However, lists of skills and competencies often fly out the window when a
nurse is in an actual clinical situation with a live family. When nurses possess
a thorough grounding in conceptual practice models, they can then practice
these competencies and skills more easily to assist families. They can progress
from lip service to actual practice. As Benner (2001) argues, practice is a
way of knowing; it is situated knowledge use.

A third question arising from a perusal of the existing CFAM/CFIM literature
pertains to popularity. What is the most popular aspect of CFAM and
CFIM that is applied in practice settings? It has been the 15-Minute Family
Leahey and Wright 453 Interview (Wright & Leahey, 1999, 2013) that integrates and distills the most important aspects of both clinical models.

ical settings (Bell, 2012). It fits
nurses’ practice in a variety of contexts. The majority of nursing students and
even some practicing nurses comment that they have never seen a family
interview. Therefore, they often feel anxious about meeting with a family and
sometimes will mask their apprehensions by commenting that they do not
have enough time to involve families in their nursing practice. But once practicing
nurses embrace the belief that “illness is a family affair,” realize they
can make a profound difference to softening suffering in just 15 min or less,
and have observed actual family interviews, they challenge their constraining
belief of not having enough time. One of the most fascinating outcomes of
nurses involving families in their practice is that they report increased job
satisfaction (Sigurdadottir, Svavarsdottir, & Juliusdottir, 2015).
Opportunities to observe actual demonstration family interviews either
live or on DVDs enable learners to increase their confidence and competence
about conducting actual family meetings. Our DVD titled “How to Conduct
a 15-Minute Family Interview” (Wright & Leahey, 2000) has been the most
sought after of our eight educational programs applying CFAM/CFIM
(Wright & Leahey, 2000, 2001, 2002, 2003, 2006, 2010a, 2010b, 2010c).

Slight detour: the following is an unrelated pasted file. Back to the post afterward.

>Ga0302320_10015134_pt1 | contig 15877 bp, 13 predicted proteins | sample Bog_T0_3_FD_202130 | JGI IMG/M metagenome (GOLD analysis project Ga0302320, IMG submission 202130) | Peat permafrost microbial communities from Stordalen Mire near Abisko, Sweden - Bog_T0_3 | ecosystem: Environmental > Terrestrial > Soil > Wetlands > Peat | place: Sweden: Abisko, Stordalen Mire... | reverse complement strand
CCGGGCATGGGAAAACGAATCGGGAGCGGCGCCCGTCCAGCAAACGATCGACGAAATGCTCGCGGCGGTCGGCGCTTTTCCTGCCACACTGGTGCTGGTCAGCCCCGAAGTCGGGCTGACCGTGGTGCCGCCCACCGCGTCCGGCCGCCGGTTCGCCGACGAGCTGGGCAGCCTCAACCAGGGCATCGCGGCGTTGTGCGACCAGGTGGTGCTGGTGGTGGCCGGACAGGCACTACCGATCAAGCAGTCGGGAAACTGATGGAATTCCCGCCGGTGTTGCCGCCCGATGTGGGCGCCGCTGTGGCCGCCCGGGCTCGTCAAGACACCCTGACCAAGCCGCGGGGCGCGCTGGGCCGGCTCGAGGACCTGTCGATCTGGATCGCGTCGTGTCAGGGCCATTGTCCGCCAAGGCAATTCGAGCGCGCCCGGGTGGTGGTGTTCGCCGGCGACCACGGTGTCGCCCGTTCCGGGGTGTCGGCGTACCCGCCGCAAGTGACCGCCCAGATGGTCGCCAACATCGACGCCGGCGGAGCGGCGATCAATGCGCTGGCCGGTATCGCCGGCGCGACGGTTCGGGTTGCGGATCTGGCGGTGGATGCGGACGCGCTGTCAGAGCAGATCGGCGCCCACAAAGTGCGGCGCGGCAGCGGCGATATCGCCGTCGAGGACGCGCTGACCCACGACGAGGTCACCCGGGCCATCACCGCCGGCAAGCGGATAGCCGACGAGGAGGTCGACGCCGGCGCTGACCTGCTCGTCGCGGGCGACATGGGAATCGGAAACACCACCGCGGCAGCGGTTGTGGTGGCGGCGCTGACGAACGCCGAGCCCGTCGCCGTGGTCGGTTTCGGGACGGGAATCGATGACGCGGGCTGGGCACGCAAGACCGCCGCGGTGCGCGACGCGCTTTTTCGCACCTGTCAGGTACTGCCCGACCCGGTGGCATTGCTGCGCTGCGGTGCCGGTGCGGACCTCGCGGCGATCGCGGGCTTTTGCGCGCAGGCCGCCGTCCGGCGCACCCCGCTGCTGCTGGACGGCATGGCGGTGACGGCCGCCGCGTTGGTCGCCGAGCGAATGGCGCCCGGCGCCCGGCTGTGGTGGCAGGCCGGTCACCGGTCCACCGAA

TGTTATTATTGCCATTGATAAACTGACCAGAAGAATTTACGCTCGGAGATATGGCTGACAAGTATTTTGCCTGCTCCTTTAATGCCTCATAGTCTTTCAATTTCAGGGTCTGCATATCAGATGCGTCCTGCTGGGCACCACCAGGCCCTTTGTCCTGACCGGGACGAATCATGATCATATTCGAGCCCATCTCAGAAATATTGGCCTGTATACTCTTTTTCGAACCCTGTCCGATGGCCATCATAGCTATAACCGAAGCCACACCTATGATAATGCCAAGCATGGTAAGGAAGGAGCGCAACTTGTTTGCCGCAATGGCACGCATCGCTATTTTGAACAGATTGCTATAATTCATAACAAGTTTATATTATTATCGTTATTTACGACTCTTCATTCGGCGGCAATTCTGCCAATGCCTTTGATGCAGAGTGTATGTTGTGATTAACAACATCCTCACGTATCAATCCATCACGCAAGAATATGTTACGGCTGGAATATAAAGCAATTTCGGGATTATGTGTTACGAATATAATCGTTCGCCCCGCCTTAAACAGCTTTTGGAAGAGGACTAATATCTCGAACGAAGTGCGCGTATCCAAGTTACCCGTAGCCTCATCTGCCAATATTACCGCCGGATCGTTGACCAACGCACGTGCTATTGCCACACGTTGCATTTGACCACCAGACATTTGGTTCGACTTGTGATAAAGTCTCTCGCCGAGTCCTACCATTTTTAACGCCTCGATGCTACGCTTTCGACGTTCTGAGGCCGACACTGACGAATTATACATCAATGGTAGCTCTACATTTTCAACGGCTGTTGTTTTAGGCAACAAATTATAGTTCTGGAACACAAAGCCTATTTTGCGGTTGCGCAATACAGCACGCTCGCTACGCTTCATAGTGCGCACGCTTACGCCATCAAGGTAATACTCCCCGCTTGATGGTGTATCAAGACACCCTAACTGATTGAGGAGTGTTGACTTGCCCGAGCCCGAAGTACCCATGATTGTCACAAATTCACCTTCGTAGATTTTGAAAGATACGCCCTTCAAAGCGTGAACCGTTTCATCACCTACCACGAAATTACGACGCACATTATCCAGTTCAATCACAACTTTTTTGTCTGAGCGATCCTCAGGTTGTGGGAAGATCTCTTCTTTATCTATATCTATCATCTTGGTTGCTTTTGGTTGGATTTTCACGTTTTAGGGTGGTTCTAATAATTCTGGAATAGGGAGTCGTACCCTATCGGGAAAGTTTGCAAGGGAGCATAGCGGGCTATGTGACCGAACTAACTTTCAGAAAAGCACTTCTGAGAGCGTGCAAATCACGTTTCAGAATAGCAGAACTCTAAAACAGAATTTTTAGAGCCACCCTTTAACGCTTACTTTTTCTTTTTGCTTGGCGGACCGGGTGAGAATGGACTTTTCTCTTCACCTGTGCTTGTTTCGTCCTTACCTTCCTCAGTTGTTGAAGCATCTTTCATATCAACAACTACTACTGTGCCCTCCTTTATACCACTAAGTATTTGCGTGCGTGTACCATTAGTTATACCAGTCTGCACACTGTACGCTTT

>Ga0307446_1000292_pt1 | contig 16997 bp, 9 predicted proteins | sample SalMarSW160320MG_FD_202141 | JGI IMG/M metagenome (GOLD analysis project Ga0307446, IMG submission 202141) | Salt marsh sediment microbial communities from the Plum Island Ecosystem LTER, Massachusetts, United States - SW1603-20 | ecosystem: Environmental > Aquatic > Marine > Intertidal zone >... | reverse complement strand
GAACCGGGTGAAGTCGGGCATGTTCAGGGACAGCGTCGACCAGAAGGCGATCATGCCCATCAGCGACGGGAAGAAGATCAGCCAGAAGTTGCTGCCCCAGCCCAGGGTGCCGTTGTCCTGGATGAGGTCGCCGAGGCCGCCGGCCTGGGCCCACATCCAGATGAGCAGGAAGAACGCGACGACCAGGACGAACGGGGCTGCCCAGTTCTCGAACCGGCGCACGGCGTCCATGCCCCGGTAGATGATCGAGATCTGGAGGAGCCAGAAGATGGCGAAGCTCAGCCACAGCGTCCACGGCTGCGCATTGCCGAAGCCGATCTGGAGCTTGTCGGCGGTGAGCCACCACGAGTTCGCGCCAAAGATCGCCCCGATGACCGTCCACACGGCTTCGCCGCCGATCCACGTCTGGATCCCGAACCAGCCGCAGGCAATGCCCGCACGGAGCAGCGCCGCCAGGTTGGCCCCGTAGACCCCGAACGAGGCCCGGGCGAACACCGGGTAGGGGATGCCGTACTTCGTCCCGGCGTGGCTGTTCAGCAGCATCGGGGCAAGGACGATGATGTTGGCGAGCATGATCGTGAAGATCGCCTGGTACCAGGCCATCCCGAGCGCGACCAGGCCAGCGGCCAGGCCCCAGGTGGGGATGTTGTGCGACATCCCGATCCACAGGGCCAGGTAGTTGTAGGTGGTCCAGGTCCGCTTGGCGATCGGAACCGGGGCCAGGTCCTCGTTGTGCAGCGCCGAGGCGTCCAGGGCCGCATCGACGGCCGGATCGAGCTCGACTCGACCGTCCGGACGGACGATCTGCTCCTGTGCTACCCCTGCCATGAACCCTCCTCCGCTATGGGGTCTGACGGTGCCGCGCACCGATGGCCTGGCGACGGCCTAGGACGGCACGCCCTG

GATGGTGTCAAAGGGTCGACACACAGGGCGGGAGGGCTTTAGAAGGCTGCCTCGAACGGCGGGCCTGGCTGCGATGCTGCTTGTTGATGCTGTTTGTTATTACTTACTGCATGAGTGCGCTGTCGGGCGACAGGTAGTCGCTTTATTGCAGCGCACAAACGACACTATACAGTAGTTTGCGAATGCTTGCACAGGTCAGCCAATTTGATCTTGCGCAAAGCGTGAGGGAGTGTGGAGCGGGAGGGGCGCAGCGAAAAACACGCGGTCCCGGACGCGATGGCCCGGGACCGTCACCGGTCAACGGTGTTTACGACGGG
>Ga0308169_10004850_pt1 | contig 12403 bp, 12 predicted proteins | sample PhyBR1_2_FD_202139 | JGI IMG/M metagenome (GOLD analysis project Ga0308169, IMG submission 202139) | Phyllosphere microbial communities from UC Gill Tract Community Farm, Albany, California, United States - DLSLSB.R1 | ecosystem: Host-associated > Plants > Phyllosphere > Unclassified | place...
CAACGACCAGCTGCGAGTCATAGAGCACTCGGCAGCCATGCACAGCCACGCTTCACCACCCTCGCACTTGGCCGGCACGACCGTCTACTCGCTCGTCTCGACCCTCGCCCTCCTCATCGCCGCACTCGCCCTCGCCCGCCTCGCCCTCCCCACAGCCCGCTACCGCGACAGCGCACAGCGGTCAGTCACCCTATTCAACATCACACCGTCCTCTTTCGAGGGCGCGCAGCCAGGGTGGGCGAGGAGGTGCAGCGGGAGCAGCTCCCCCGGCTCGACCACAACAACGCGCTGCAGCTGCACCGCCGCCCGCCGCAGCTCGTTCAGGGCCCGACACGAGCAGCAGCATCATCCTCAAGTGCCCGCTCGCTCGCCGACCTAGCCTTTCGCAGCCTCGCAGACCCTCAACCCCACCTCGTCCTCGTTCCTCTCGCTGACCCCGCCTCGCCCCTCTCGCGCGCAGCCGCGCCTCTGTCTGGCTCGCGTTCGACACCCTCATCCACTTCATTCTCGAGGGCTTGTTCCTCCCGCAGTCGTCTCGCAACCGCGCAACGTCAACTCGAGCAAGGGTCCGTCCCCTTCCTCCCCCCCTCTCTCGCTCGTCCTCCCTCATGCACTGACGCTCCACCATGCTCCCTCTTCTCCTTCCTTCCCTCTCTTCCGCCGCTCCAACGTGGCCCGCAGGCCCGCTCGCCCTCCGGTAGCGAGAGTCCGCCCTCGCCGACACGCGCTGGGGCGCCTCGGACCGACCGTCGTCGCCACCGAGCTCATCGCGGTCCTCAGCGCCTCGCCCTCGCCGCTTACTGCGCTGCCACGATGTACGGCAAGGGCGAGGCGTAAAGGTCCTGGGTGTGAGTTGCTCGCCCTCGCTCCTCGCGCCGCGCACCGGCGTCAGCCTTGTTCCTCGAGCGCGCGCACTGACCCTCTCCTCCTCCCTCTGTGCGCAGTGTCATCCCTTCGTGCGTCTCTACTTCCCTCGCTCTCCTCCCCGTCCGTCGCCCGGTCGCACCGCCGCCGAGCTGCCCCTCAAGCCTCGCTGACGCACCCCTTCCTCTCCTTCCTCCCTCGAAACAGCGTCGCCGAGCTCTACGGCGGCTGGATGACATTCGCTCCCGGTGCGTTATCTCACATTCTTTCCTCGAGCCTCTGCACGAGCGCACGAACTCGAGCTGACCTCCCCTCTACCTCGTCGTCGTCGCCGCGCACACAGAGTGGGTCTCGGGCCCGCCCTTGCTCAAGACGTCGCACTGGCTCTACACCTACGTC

Another very interesting observation is that of all the ideas utilized in CFAM,
the two assessment tools, genogram and ecomap, have been the most frequently
integrated into actual everyday clinical practice. The most utilized
family nursing interventions from CFIM have been the offering of commendations
and the asking of particular kinds of therapeutic questions.
Reflections on the Reciprocity Between the
Personal and the Professional
CFAM: Family Life Cycle Stage
Both of us are now experiencing the Senior Family Life Cycle Stage. The
tasks for families in later life are typically described as dealing with one’s
own and couple functioning in the face of physiological decline, exploring
new familial and social role opportunities, making room for the wisdom and
experience of seniors, and dealing with loss and change. Prior to entering this
family life cycle stage ourselves, we had concentrated on the loss aspect versus
the opportunity aspect of this stage. Perhaps this is because neither of us
have grandchildren and because our clinical work focused on people presenting
with health problems. Now, we are focusing more on the positive aspects
of this stage of life, that is, new familial and social role opportunities.
454 Journal of Family Nursing 22(4)
In describing our lives at this stage, we tend to use the word “preferment”
instead of retirement. The term “preferment” was coined by David Epston and
adopted by Lorraine Wright to focus on the choice aspect of retirement. A
satisfying and fulfilling “preferment” is doing what you prefer, when you prefer,
with the people that you most prefer to be with. Our experience is congruent
with the research that identifies preferment/retirement as a process and
involves transitioning to a new identity often encompassing new roles, interests,
and even social networks. It is not like jumping off a diving board; it
takes time and can be self-empowering, self-reinventing, and self-reflective.
Application of CFAM/CFIM: Clinical Situation Influencing
Personal Life
Lorraine offers a reflection on how a clinical situation influenced her personal
life for the better.
LMW. I was working with an elderly couple in my clinical practice; they had
re-married in their late 70s following the deaths of their spouses. They related
that their children were not supportive of them marrying and did not want the
mother/wife to have to care for the new husband as he was already experiencing
health issues. But the couple said that they were not worried about their